Heteronormativity is the belief that society is built on strict ideologies that heterosexuality is the norm. It is often also white heterosexuality that is promoted. Tanya McNeill studied sex education in the USA and argues that the government’s ‘promotion’ of heteronormativity in education policy and curricula legitimates homophobia in schools. A large number of schools only teach about heterosexual sex and relationships, and then only teaching the method of abstinence or abstinence until marriage. Arizona state code even prohibits schools from ‘promoting homosexuality’ in it’s sexual education curriculum, with a number of other states requiring that homosexuality is presented in a negative light.
From my own experience of sex education in England, I don’t remember being taught about anything other than heterosexuality. From reading the government’s ‘Sex and Relationship Education Guidance’ given to schools, it is clear to see that the UK’s sex education curriculum is much more inclusive of homosexuality than the USA’s, but still focuses on heterosexual sex and relationships, and preventing pregnancy. While the focus is mainly on abstinence, schools are also required to teach about other methods of contraception. I think it is important to include all sexualities within sex education, more than just heterosexuality and homosexuality, as I only learnt about others like asexuality from being a member of the blogging website Tumblr. It is unlikely that parents will teach their children about anything other than their own sexuality, if they discuss it at all. Therefore it is important that schools teach it, all-inclusive, not just ‘promoting’ heteronormativity.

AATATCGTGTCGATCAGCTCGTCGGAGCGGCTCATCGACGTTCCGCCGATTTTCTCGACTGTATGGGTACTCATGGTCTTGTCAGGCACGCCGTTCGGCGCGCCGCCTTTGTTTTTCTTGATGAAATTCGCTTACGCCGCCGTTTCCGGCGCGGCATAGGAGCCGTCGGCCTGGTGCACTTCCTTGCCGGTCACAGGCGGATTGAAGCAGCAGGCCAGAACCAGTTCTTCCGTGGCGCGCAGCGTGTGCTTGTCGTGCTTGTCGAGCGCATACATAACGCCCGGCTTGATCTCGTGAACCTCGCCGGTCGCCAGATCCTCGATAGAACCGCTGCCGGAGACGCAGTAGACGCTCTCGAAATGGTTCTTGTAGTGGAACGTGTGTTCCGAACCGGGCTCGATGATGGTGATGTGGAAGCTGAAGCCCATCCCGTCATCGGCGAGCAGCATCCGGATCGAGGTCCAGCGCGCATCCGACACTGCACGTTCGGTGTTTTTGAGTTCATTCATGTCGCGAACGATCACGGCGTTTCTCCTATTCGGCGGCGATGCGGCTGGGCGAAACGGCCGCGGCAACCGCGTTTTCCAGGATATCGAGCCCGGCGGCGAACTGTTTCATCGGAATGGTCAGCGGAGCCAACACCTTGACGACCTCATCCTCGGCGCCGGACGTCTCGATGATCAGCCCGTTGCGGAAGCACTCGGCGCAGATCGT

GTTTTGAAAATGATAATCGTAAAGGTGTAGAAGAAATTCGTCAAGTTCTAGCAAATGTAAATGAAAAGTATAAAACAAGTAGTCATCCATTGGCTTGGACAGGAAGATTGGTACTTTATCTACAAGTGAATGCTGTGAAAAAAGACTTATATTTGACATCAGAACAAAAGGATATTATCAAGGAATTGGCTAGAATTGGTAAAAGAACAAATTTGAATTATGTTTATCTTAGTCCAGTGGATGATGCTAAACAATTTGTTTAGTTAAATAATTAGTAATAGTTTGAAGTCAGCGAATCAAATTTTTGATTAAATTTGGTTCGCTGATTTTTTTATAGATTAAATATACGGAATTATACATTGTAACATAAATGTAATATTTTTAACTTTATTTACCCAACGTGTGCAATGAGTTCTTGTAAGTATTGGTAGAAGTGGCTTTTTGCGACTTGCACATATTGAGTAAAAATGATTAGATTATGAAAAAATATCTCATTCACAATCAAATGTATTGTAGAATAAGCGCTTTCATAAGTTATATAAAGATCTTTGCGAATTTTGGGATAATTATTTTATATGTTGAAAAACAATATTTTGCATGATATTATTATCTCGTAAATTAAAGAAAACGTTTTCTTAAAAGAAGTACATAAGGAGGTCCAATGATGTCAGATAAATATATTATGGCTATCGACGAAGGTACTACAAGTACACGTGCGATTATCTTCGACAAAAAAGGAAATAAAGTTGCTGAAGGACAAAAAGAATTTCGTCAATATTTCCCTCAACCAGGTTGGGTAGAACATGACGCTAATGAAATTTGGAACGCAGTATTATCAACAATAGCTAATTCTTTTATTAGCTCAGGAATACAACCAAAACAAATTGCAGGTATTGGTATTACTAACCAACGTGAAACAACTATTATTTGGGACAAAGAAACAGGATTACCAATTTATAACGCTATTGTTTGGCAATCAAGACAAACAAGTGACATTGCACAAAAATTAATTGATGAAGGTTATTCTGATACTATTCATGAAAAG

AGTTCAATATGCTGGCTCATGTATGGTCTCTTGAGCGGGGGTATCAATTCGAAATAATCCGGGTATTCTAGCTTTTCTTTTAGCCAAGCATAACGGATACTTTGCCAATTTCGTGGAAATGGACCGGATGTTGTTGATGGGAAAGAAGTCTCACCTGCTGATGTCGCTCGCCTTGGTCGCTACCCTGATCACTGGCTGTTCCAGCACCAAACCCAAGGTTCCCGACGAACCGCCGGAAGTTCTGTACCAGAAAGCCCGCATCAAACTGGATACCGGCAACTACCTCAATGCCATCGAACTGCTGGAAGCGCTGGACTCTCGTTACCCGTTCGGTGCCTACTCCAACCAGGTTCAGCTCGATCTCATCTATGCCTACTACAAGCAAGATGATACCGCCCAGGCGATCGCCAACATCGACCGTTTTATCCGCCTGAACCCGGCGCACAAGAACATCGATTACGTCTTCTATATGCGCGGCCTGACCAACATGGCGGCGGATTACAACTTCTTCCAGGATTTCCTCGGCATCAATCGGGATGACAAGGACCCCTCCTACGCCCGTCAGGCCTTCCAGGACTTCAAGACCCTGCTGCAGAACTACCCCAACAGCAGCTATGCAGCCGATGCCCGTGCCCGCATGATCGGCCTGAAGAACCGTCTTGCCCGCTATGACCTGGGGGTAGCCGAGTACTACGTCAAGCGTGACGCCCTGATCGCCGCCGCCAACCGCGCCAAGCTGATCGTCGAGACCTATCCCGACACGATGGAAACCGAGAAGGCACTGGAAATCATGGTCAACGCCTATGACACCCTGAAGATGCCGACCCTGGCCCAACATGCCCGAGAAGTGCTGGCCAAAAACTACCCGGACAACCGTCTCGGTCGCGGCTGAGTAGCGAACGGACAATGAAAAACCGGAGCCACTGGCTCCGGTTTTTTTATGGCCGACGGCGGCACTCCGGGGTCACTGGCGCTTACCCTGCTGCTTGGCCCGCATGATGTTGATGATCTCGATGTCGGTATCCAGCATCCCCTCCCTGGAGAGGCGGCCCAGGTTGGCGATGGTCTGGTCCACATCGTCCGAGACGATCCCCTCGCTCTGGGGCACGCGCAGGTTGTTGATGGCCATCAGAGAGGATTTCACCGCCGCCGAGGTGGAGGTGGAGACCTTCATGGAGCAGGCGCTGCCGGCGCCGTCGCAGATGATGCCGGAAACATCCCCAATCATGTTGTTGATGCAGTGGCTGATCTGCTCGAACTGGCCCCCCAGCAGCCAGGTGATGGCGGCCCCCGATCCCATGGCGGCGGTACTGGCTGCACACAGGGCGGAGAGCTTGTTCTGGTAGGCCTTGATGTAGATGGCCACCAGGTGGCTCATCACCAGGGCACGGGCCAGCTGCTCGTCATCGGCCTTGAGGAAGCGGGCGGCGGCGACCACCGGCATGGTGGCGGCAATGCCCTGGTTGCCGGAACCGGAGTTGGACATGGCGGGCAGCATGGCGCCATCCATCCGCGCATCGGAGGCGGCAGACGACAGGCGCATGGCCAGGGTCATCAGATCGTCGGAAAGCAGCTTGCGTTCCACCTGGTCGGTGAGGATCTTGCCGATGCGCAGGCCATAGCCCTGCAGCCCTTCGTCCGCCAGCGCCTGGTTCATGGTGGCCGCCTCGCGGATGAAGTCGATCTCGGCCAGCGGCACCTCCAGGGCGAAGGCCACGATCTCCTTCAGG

Hegemony is the dominance of one social class over another using ideologies that are accepted as the norm, to prevent the lower classes revolting. Gramsci said that in the 20th Century, the bourgeoisie developed a hegemonic culture, which made up its own norms and values (ideologies), that would become the ‘common sense’ values of everyone in society.